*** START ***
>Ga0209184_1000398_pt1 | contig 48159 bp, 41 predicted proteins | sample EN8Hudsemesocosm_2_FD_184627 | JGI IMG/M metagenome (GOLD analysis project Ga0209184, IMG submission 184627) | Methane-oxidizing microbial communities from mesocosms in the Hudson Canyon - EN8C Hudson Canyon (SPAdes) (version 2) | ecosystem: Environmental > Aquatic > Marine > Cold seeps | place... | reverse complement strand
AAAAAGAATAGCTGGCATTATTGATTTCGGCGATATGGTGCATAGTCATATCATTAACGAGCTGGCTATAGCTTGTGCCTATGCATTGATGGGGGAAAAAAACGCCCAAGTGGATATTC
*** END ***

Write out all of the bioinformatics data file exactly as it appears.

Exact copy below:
>Ga0209184_1000398_pt1 | contig 48159 bp, 41 predicted proteins | sample EN8Hudsemesocosm_2_FD_184627 | JGI IMG/M metagenome (GOLD analysis project Ga0209184, IMG submission 184627) | Methane-oxidizing microbial communities from mesocosms in the Hudson Canyon - EN8C Hudson Canyon (SPAdes) (version 2) | ecosystem: Environmental > Aquatic > Marine > Cold seeps | place... | reverse complement strand
AAAAAGAATAGCTGGCATTATTGATTTCGGCGATATGGTGCATAGTCATATCATTAACGAGCTGGCTATAGCTTGTGCCTATGCATTGATGGGGGAAAAAAACGCCCAAGTGGATATTC